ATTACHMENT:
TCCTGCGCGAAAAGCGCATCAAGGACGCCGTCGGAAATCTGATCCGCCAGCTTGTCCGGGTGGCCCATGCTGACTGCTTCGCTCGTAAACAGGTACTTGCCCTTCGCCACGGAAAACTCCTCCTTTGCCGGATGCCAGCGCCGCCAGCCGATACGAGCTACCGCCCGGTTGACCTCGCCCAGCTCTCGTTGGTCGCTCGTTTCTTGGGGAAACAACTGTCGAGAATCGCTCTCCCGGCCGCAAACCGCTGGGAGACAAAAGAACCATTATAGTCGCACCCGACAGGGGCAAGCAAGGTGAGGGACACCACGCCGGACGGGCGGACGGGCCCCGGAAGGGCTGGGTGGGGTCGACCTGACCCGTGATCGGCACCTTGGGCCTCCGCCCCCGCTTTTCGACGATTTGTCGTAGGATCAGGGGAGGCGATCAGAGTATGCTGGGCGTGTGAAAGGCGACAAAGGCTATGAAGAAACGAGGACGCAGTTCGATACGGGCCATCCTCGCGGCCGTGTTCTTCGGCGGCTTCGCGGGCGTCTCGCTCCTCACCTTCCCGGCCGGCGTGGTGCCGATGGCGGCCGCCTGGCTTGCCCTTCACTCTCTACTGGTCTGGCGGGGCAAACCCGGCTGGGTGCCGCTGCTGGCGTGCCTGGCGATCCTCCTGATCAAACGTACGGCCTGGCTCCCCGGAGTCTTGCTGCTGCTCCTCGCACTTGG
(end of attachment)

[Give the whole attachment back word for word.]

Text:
TCCTGCGCGAAAAGCGCATCAAGGACGCCGTCGGAAATCTGATCCGCCAGCTTGTCCGGGTGGCCCATGCTGACTGCTTCGCTCGTAAACAGGTACTTGCCCTTCGCCACGGAAAACTCCTCCTTTGCCGGATGCCAGCGCCGCCAGCCGATACGAGCTACCGCCCGGTTGACCTCGCCCAGCTCTCGTTGGTCGCTCGTTTCTTGGGGAAACAACTGTCGAGAATCGCTCTCCCGGCCGCAAACCGCTGGGAGACAAAAGAACCATTATAGTCGCACCCGACAGGGGCAAGCAAGGTGAGGGACACCACGCCGGACGGGCGGACGGGCCCCGGAAGGGCTGGGTGGGGTCGACCTGACCCGTGATCGGCACCTTGGGCCTCCGCCCCCGCTTTTCGACGATTTGTCGTAGGATCAGGGGAGGCGATCAGAGTATGCTGGGCGTGTGAAAGGCGACAAAGGCTATGAAGAAACGAGGACGCAGTTCGATACGGGCCATCCTCGCGGCCGTGTTCTTCGGCGGCTTCGCGGGCGTCTCGCTCCTCACCTTCCCGGCCGGCGTGGTGCCGATGGCGGCCGCCTGGCTTGCCCTTCACTCTCTACTGGTCTGGCGGGGCAAACCCGGCTGGGTGCCGCTGCTGGCGTGCCTGGCGATCCTCCTGATCAAACGTACGGCCTGGCTCCCCGGAGTCTTGCTGCTGCTCCTCGCACTTGG